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Extra Good Special Things

My daughter knows nuthin' from nuthin', yet she writes beautifully!

Testimonial from Wm. P. Creger, MD

Monday
Jun182012

Dust to Dust


Originally Published: January 23, 2002

Dust is the weirdest thing.

Even the word is weird if you look at it too long. Truncated and dry, like a cough.

I’ve heard it’s largely made up of the dead skin cells we slough off. As if thinking of it as just dirt wasn’t appetizing enough. 

I’m ruminating on dust right now because these last few days I’ve been trying to eradicate it from my house. In preparation for a party we’re having on Saturday. Somewhere it is written than one is supposed to dust before having guests over. And vacuum and wash and oil and scrub and disinfect.

Then we are supposed to pretend that we live like this all the time.

Strange, I think, as I wipe over a lampshade, that having a party can shame me into doing what my son’s asthma cannot.

His wheezing used to get pretty bad, and he’d crawl for his inhaler, pumping it into his lungs to open up the tiny bronchioles the dust had infiltrated. I used to wish I could do something to help him. Something besides dusting, I mean.

I’m supposed to be on top of the whole dust thing because it is one of his strongest triggers. His pediatrician, a gullible but otherwise brilliant woman, believes me to be the kind of reliable asthmatic’s mother with whom she can collaborate in order to effectively treat his chronic disease. She believes I dust and vacuum his room daily and that I wash the mattress and pillow casings weekly in hot water to kill the nasty dust mites whose excreta causes his histamine to go haywire. She believes I long ago threw away all his stuffed animals – the furry ones that are built-in dust magnets. She believes I love my child enough to do these things. It isn’t that I don’t love him enough to take these steps – not exactly. Yes, I dust, vacuum, and wash. It’s just the “daily” and “weekly” pieces I tend to dismiss as “overkill”. Leaving aside the minor inconvenience of his not being able to breathe, I know he will love me despite the dust.

Can the same claim be made of my guests? Would dust preclude their affection? Doubt urges me on, and I stab the duster through the gaps in the stair rails and swipe it over the molding.

I remind myself that my son’s asthma is much improved. I like to think that had I followed doctor’s orders and battled with the dust each day, he never would have “toughened up”. I imagine cloudy little Pig-Pen antibodies coursing through his veins. “Mother does know best,” I mutter, breathing a deep sigh of relief – and coughing delicately in the billowing dust cloud from the sofa I am vacuuming.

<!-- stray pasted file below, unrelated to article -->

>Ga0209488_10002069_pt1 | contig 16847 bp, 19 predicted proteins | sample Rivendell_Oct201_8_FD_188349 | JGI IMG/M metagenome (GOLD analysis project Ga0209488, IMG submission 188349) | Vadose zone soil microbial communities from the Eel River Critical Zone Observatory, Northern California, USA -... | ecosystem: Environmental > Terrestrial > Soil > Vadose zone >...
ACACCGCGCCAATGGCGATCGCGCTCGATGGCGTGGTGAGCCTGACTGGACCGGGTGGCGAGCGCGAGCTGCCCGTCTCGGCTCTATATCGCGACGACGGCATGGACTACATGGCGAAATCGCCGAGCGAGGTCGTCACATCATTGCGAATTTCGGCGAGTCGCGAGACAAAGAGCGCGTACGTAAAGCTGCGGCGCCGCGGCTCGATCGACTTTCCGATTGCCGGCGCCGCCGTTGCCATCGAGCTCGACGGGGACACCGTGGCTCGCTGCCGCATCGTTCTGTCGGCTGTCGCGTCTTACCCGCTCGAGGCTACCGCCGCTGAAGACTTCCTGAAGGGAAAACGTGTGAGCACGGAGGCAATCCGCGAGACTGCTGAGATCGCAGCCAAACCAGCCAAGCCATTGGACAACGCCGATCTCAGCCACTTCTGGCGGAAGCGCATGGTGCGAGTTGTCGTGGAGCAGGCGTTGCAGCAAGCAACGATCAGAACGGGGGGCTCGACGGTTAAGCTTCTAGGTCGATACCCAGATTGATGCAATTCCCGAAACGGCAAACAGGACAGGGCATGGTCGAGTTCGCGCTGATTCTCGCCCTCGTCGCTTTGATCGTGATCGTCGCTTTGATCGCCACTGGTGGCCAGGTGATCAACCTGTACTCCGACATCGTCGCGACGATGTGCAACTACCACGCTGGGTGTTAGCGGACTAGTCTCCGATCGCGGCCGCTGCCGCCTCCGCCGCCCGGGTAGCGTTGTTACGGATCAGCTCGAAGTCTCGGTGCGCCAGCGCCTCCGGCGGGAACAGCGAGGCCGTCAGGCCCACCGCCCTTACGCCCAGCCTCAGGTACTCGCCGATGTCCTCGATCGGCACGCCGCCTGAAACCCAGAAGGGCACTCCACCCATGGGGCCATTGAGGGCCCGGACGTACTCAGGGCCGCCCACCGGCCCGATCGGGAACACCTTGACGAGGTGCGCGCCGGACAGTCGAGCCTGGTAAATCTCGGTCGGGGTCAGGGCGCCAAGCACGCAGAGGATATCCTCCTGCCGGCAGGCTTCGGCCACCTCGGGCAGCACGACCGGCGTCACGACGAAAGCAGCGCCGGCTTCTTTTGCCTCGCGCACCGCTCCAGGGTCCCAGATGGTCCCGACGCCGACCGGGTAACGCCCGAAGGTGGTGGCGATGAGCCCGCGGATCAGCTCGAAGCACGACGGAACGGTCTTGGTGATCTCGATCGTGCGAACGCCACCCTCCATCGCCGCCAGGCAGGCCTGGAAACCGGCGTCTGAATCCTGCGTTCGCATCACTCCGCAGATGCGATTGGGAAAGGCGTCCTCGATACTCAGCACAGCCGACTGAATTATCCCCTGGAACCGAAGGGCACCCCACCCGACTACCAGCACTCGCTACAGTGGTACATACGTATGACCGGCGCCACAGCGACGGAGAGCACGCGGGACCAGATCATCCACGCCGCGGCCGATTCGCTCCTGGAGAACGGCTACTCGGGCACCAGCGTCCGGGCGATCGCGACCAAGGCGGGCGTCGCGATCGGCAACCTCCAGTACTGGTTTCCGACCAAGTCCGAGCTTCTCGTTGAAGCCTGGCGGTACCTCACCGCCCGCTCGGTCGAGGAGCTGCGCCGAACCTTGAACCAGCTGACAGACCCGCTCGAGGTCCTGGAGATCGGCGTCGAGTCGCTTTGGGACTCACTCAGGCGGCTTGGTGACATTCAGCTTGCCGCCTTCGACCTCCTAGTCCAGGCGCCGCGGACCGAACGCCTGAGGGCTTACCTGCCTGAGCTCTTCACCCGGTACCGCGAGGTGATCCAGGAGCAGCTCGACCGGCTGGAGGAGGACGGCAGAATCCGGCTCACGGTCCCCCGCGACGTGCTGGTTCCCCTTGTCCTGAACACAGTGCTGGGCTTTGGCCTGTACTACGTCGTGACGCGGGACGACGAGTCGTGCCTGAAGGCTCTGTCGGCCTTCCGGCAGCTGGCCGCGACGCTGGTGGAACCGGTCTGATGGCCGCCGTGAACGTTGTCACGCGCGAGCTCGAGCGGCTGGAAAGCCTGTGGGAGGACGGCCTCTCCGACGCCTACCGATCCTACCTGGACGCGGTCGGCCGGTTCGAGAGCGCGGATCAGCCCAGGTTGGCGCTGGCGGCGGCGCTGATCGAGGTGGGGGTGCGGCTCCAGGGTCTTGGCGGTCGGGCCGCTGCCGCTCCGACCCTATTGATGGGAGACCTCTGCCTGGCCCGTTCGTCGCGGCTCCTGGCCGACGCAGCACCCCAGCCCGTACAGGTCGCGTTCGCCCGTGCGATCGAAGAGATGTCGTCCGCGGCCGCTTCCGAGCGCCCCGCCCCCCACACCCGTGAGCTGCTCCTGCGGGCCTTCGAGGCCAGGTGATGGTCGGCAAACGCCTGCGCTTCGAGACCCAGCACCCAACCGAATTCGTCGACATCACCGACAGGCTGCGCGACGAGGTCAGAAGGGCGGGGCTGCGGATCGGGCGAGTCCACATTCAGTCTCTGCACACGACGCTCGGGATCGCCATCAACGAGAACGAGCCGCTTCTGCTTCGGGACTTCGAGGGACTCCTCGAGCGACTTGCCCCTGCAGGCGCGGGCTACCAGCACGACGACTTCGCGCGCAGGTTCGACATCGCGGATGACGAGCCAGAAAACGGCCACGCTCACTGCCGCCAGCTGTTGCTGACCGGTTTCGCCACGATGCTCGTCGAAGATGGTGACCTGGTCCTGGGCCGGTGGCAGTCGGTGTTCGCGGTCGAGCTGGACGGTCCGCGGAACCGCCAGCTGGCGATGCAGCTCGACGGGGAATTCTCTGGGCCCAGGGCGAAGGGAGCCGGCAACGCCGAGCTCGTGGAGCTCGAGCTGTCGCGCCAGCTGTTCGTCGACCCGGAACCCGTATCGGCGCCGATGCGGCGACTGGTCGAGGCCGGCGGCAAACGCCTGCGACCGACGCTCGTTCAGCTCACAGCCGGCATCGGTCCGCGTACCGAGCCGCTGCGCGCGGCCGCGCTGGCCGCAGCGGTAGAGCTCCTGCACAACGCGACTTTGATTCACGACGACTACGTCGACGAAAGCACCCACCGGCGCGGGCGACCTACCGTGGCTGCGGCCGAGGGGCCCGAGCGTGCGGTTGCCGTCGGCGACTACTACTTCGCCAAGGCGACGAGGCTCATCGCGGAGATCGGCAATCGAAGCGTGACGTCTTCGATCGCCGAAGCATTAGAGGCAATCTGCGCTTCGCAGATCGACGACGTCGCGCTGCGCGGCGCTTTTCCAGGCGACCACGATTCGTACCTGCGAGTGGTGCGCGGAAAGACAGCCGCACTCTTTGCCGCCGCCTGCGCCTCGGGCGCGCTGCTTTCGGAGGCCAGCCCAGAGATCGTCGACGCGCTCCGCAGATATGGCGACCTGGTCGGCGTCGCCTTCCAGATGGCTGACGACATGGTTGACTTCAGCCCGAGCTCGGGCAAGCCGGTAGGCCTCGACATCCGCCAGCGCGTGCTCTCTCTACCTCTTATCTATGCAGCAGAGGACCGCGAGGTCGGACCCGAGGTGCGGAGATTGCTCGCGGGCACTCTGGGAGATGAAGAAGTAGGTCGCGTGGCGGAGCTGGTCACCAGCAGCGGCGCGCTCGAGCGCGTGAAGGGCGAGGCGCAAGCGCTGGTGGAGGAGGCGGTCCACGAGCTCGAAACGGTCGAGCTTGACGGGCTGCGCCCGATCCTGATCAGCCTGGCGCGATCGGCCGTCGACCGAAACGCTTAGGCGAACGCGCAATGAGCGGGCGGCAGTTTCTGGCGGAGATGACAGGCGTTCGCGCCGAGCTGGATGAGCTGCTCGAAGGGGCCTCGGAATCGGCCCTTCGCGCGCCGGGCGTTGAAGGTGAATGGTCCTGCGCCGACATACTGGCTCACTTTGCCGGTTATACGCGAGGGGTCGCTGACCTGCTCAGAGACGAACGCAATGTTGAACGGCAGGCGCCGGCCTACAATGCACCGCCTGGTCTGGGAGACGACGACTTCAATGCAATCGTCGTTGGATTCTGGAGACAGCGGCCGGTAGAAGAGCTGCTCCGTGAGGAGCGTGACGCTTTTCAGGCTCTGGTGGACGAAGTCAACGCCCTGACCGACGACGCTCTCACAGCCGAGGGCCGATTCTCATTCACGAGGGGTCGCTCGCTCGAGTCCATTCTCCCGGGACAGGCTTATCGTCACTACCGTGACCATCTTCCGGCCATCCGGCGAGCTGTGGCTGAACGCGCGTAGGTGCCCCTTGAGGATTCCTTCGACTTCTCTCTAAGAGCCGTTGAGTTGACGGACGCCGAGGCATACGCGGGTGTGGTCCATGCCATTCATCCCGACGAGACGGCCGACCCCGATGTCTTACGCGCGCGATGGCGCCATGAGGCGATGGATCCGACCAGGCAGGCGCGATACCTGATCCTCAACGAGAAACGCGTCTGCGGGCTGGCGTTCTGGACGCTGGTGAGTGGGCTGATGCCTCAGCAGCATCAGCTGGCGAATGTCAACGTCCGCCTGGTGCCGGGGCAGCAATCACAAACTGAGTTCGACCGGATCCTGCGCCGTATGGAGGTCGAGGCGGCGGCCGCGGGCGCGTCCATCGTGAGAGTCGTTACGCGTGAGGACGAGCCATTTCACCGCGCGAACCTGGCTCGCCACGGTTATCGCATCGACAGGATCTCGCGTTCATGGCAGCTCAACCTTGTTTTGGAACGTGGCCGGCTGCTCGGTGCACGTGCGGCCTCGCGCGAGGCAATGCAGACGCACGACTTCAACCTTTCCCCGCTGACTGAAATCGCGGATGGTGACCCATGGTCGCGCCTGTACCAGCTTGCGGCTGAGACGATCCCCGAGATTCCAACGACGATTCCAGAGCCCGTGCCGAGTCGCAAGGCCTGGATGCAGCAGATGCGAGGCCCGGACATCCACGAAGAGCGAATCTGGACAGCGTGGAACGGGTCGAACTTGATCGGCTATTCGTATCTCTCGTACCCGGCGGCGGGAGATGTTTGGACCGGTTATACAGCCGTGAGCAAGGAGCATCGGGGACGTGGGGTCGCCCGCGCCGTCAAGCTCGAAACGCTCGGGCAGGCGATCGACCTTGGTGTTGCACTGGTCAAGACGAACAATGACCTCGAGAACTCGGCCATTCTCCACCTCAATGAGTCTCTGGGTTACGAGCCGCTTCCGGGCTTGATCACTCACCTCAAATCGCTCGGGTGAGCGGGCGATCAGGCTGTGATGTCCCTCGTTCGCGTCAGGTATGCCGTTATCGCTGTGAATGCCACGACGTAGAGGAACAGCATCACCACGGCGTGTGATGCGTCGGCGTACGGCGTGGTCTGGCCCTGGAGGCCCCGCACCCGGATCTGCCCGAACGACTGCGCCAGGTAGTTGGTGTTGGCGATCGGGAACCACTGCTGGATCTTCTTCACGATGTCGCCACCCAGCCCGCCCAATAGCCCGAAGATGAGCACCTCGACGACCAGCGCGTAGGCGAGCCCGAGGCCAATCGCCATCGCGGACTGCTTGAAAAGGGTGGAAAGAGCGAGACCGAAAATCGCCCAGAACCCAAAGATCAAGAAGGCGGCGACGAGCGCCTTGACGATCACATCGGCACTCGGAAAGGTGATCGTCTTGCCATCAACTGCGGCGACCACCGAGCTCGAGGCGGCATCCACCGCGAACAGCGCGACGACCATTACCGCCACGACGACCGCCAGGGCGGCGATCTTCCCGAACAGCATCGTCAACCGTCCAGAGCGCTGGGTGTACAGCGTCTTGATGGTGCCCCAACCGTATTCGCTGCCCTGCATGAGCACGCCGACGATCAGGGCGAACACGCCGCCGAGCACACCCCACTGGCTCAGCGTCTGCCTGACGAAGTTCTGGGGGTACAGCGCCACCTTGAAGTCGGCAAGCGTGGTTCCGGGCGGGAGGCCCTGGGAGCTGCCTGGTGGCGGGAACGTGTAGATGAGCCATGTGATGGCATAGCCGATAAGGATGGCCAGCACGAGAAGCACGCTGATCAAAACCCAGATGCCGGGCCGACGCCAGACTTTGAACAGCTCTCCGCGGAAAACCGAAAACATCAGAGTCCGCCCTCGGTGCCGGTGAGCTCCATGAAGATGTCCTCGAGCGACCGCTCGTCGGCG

Personally, dust doesn’t bother me much. It’s embarrassing how much it fails to bother me, actually. I grew up in a dusty house. This is no criticism of my mother – in fact, I am grateful she demonstrated to me just how easy it was, not just to ignore dust, but to appreciate it. Dust can provide a protective coating on fine china. It can serve as thrifty sound absorption for improved domestic acoustics. It can let a child know if a sibling has disturbed a valued yet long- stationary toy. It can provide loads of atmosphere.

Come to think of it, I may have done my first sketches in the dust around my home. You might say it was my medium. That is very advanced, very conceptual stuff: Dust as history, cloaking random canvasses, into which the artist delves with an idle finger, interpreting the past, present and future in the cast off remnants our flesh. Look out MFA, here I come!

Thinking now in an artistic vein, it occurs to me, as I knock my head on the underside of a table I am running a damp cloth over, that I have been throwing away money needlessly. Why should I fork over more than $20 each time I need a 5lb bag of the gray, powdered papier maché I use for my sculptures? Why should I be supporting the hoity-toity art store fascists - who snatch the very bread from the mouths of artists - when I can use good old household dust? Mix in a little water – or perhaps some other liquid by-product that might otherwise go to waste! – and presto! Perhaps I could even harvest dust! Open the windows, get a menagerie of hairy pets, remove the filters from the furnace and let it blow, let it blow, let it blow! I could display all the thousands of useless little knick-knacks I possess and let them do what they do best – gather dust! Ah for the days of the dust bowl! The poor shortsighted Okies had no idea the riches they left behind when they trundled off to California and to ruin.

Isn’t it strange where one’s thoughts take one while dusting, and with whom one will share them…

Well, what’s the point anyway. The dust in my house never really cooperates when I try to give it the old heave-ho. It just flies into the air like a ghostly swarm of gnats and alights again on some new surface. The futility of it is maddening - or could be - if one didn’t admit from the start that the term “dusting” implies redistribution, rather than removal.

I, for one, am going to put away my rags and call it a day. I think it is time we made peace with dust. Anyone at the party – bosses, co-workers, relatives - will just have to get into the spirit of things. After all, what are a few dead skin cells between friends? 

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